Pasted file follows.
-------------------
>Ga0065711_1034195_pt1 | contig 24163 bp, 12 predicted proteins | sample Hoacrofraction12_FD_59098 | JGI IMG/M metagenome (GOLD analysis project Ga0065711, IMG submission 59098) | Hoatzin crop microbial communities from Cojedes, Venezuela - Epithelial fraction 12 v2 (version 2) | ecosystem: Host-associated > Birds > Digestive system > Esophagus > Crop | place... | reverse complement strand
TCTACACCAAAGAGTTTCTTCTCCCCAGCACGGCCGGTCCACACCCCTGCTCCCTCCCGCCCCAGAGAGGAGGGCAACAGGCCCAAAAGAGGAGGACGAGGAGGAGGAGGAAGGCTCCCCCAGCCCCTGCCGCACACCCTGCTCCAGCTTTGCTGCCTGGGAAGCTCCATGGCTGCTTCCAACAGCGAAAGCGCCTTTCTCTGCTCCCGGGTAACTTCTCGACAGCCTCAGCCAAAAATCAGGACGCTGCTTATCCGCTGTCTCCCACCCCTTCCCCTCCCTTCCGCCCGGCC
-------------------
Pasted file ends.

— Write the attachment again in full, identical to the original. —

>Ga0065711_1034195_pt1 | contig 24163 bp, 12 predicted proteins | sample Hoacrofraction12_FD_59098 | JGI IMG/M metagenome (GOLD analysis project Ga0065711, IMG submission 59098) | Hoatzin crop microbial communities from Cojedes, Venezuela - Epithelial fraction 12 v2 (version 2) | ecosystem: Host-associated > Birds > Digestive system > Esophagus > Crop | place... | reverse complement strand
TCTACACCAAAGAGTTTCTTCTCCCCAGCACGGCCGGTCCACACCCCTGCTCCCTCCCGCCCCAGAGAGGAGGGCAACAGGCCCAAAAGAGGAGGACGAGGAGGAGGAGGAAGGCTCCCCCAGCCCCTGCCGCACACCCTGCTCCAGCTTTGCTGCCTGGGAAGCTCCATGGCTGCTTCCAACAGCGAAAGCGCCTTTCTCTGCTCCCGGGTAACTTCTCGACAGCCTCAGCCAAAAATCAGGACGCTGCTTATCCGCTGTCTCCCACCCCTTCCCCTCCCTTCCGCCCGGCC